9. 12 October 2021 – The new firm sent another follow up email urgently requesting Mr W’s files, particularly in relation to the ownership structure.

The main reason Mr C’s firm refused to forward the files was their concern around breaching their confidentiality obligations with respect to documents held under Ms C’s name. Mr C’s counsel submitted:

“[I]t cannot be a breach of r 4.4.1 to refuse to uplift files in which [Mr C’s firm] had been jointly instructed by [Mr W] and [Ms C] and both parties do not consent. [Mr W] does not have sole proprietary interest on the conveyancing files. The terms of engagement were with [Mr W] and [Ms C] jointly. …

Pursuant to s 4(d) of the Lawyers and Conveyancers Act 2006 [Mr C] has a fundamental obligation to protect the interests of his clients. Rule 4.4.4 provides that subject to any right to a lien, “the interests of the client must be foremost in facilitating the transfer of the client’s documents and records”. Similarly, r 6 requires that a lawyer must (within the law and the rules) “protect and promote the interests of the client to the exclusion of the interests of third parties”. These rules appear to presume that the interests of the clients, in the context of joint instructions, will not diverge. It is apparent that the interests of [Ms C] and [Mr W] have now diverged. When a request was made to access the files, [Mr C] properly made inquiries with [Ms C]. She did not consent to the provision of the files. There is no majority wish that prevails. [Mr C] cannot meet his obligations to his clients in this context. [Mr C’s] hands are essentially tied.

Any claim that [Mr W] has an absolute right to jointly instructed files with an estranged spouse is, as the LCRO has commented in the past “an argument better resolved in respect of a claim to relationship property than in this jurisdiction”. It is submitted that this is the case here. There has been no breach of r 4.4.1.”

The Committee did not accept this submission. Firstly, the Committee noted that the files held by Mr C’s firm in relation to the relationship property agreement, apart from the signed agreement itself, were entirely Mr W’s property and his private documents that Ms C was not privy to. The Committee did not consider for there to be any valid reason why they could not have been forwarded to the new firm as soon as it had requested them.

Secondly, the Committee noted that in relation to the joint conveyancing files, the information contained within the files was known to both parties. One party cannot assert privilege against the other party over the joint file after the parties’ interests diverge, when there is nothing in the file that both parties do not already know. By the time Mr W and Ms C’s interests diverged and the parties separated, they were no longer jointly instructed. The Committee referred to the High Court case of Gemini Personnel Ltd v Morgan & Banks Ltd [2001] 1 NZLR 14, in which Laurenson J stated:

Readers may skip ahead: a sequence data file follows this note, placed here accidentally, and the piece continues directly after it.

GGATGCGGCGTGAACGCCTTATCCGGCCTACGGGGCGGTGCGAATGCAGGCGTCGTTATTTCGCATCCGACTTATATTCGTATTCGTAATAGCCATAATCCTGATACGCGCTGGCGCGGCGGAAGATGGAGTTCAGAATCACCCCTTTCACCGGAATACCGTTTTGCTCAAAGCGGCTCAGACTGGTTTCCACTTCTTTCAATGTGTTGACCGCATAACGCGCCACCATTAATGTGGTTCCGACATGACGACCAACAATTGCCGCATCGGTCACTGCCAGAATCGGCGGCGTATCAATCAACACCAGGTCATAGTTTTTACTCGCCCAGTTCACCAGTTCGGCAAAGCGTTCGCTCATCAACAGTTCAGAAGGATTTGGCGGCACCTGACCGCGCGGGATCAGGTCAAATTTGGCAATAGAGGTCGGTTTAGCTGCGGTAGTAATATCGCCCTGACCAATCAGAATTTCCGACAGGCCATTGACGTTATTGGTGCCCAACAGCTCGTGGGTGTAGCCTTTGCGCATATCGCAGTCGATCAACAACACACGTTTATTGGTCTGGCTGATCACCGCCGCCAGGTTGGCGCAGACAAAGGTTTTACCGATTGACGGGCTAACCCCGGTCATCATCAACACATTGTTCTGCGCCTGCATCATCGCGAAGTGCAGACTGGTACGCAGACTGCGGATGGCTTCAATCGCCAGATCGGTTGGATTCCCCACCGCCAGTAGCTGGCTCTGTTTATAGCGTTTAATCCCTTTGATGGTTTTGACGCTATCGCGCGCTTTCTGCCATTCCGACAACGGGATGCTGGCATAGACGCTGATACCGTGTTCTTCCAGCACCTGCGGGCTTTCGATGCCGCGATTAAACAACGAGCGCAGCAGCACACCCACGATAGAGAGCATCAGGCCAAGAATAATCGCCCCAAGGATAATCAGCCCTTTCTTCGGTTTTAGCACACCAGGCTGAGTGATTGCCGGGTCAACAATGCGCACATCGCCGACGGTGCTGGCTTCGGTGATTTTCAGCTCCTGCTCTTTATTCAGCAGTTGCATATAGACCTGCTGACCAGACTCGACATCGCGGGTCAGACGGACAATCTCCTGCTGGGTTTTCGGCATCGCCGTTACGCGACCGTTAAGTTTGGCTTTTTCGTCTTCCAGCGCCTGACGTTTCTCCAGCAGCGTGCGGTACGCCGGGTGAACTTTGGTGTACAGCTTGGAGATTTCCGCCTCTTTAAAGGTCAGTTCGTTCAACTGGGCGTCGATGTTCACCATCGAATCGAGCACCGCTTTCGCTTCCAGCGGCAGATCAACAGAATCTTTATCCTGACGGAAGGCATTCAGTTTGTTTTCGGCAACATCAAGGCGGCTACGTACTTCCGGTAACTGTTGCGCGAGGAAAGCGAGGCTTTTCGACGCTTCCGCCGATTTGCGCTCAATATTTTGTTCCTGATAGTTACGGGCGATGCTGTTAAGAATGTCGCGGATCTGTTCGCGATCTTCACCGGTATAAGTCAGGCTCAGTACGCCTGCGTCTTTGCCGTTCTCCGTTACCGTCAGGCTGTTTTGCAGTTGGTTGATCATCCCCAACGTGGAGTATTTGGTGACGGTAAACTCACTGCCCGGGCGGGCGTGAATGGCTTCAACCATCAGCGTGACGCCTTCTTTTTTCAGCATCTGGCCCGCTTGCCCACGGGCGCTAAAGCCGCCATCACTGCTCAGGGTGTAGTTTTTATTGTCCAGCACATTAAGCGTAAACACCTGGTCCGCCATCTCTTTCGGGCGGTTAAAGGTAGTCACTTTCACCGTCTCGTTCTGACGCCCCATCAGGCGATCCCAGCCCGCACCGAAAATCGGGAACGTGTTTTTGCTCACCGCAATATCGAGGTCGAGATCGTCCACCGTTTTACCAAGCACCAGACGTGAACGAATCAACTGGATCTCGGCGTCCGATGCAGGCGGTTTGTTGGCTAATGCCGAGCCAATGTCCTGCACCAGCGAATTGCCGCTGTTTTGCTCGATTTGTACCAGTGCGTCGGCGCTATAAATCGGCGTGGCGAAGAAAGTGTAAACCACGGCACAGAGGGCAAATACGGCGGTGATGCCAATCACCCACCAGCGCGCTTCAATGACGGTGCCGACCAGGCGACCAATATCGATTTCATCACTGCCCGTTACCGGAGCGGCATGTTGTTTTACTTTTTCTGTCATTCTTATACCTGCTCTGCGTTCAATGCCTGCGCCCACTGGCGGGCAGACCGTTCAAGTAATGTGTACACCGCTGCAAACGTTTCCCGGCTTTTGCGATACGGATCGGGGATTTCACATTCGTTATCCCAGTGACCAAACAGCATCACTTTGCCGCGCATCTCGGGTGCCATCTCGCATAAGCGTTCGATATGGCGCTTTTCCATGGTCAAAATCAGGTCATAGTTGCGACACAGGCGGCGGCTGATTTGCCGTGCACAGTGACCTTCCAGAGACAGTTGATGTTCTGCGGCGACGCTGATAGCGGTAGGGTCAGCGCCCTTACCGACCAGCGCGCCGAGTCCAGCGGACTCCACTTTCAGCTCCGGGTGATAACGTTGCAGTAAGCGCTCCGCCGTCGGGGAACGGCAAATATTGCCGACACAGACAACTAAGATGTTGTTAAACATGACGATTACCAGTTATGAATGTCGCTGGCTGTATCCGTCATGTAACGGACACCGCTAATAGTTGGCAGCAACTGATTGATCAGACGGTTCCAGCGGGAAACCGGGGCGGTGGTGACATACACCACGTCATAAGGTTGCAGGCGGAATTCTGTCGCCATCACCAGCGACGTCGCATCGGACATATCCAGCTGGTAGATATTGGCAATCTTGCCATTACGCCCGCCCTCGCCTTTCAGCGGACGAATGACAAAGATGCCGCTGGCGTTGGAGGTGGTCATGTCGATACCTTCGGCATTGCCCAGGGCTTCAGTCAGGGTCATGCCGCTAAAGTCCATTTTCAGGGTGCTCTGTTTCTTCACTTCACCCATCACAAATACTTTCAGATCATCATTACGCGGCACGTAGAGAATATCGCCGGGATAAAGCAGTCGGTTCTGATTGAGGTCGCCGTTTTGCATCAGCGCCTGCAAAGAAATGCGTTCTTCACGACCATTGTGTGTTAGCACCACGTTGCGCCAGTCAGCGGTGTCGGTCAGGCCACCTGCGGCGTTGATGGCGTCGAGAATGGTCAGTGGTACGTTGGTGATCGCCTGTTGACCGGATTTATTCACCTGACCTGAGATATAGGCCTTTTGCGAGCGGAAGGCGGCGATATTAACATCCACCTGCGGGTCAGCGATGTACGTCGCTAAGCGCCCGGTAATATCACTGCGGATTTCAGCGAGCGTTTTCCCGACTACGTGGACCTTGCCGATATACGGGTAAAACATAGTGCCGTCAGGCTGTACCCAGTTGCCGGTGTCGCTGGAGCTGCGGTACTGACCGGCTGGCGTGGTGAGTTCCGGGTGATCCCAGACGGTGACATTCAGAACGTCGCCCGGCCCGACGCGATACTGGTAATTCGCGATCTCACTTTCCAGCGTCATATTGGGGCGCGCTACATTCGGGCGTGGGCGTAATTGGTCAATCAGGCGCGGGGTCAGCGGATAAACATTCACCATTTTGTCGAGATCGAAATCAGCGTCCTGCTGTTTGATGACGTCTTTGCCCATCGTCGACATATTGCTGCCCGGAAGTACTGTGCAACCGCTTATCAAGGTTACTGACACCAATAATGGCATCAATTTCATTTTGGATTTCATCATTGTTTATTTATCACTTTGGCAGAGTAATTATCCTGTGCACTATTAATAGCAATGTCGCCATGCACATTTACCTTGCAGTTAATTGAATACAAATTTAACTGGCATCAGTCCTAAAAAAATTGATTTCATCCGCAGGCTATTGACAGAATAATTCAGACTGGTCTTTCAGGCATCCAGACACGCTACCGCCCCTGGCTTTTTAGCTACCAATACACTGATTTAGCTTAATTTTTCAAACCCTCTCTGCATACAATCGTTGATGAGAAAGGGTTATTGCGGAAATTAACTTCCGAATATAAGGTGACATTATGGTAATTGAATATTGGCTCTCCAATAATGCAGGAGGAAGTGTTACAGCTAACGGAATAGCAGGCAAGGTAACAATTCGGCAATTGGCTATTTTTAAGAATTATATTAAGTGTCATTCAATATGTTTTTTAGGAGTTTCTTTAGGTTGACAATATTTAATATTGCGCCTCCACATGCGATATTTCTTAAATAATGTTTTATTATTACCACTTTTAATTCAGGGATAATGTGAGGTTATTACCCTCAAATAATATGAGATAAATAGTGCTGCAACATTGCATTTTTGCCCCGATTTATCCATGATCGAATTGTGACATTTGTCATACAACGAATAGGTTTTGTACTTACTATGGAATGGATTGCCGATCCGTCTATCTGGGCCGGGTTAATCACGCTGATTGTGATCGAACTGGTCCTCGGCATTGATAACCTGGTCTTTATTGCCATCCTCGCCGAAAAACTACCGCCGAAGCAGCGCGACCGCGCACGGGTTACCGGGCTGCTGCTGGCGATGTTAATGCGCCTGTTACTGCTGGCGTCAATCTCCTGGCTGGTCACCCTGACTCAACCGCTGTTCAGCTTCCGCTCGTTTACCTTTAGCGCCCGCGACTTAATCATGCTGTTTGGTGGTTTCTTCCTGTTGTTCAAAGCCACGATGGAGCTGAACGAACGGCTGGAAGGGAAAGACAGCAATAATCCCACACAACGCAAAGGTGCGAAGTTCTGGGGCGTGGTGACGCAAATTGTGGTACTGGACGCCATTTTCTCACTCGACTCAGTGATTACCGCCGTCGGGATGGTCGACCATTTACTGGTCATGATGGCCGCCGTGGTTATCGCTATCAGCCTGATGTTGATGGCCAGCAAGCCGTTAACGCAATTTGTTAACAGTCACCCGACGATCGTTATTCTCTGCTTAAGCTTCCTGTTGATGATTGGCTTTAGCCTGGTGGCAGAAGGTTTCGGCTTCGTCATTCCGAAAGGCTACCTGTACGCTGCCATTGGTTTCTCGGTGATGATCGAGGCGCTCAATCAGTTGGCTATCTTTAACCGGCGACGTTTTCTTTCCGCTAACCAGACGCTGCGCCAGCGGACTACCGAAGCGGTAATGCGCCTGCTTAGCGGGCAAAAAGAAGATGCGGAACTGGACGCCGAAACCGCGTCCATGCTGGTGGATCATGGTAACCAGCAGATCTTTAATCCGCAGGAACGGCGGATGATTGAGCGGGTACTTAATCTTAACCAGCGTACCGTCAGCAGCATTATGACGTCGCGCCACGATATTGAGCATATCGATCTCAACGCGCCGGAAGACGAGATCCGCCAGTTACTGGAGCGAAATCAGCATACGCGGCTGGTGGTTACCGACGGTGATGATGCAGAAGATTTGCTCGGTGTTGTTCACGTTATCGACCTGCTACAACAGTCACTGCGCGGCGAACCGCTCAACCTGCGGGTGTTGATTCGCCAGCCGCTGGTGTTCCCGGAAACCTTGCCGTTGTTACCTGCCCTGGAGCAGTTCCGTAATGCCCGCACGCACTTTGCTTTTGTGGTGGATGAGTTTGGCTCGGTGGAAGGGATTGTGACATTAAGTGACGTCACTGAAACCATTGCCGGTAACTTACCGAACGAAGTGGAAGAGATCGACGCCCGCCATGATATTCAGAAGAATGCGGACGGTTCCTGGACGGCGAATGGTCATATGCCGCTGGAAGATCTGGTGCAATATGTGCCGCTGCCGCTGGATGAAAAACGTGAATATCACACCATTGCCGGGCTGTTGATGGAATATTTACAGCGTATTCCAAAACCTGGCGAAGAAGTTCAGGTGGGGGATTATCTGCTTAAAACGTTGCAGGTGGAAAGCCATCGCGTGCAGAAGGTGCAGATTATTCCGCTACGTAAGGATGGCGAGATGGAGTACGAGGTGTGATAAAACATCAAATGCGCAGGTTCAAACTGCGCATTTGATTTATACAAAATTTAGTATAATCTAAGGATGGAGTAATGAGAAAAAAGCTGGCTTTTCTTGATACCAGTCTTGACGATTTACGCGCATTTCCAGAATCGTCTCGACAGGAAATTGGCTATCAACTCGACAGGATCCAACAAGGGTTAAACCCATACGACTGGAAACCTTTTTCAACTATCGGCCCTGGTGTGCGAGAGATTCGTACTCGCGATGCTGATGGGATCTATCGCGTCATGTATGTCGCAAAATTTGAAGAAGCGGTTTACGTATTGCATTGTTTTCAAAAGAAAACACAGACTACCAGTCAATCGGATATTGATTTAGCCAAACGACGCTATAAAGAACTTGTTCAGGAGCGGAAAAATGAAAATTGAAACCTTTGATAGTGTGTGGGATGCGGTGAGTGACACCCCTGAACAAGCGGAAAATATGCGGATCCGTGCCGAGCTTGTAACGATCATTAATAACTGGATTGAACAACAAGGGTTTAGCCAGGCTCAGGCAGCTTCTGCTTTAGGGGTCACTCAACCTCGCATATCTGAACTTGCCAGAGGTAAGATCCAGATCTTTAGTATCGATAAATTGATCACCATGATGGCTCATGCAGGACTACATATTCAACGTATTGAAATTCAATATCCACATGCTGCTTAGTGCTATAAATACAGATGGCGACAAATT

“[p]ersons who grant a joint retainer to solicitors retain no confidence against one another; if they subsequently fall out and sue one another neither can claim privilege against the other in respect of documents generated in respect of the joint retainer. Against the rest of the world, however, either can maintain a claim for privilege in respect of such documents. Because the privilege is joint it can be waived only jointly and not by one party alone. Where one of the parties who jointly instruct the solicitor consults the solicitor confidentially on matters in dispute between the persons who have created the joint retainer, he may claim privilege against the other for those communications. Whether or not there is a joint retainer, the same principle applies where persons have a joint interest in the subject-matter of the communication.”

The case was appealed, and the Court of Appeal stated:

“We accordingly conclude, largely in accord with Laurenson J, that privilege cannot be maintained in respect of communications and documents prepared following engagement of the solicitors directed to giving effect to the joint venture agreement where any advice from Simpson Grierson was being provided in relation to the interest of both Gemini and Morgan & Banks.”

The Committee held that upon being advised by the new firm that Mr W was pursuing relationship property proceedings in the Family Court, Mr C should have forwarded all of Mr W’s files to his new lawyers to ensure his legal position in the Family Court was not prejudiced. Having regard to the consumer focus of the Lawyers and Conveyancers Act 2006, it would be unreasonable and unfair for Mr W to be expected to pursue other avenues to access his own information.

The Committee also commented that If Mr C was uncertain regarding his obligations towards Ms C, he could have consulted a senior colleague for their guidance.

While the Committee concluded that Mr C failed to comply with his obligations under rule 4.4.1, it did not consider that he had any ill-intentions whatsoever and his conduct in not forwarding Mr W’s files appeared to be a genuine misunderstanding of how the rules operate. Accordingly, the Committee resolved to exercise its discretion and not make a finding against Mr C. The Committee nevertheless considered that the proceedings were justified and ordered Mr C to pay $750 to the Law Society in respect of the expenses of and incidental to the proceedings and the investigation of his conduct.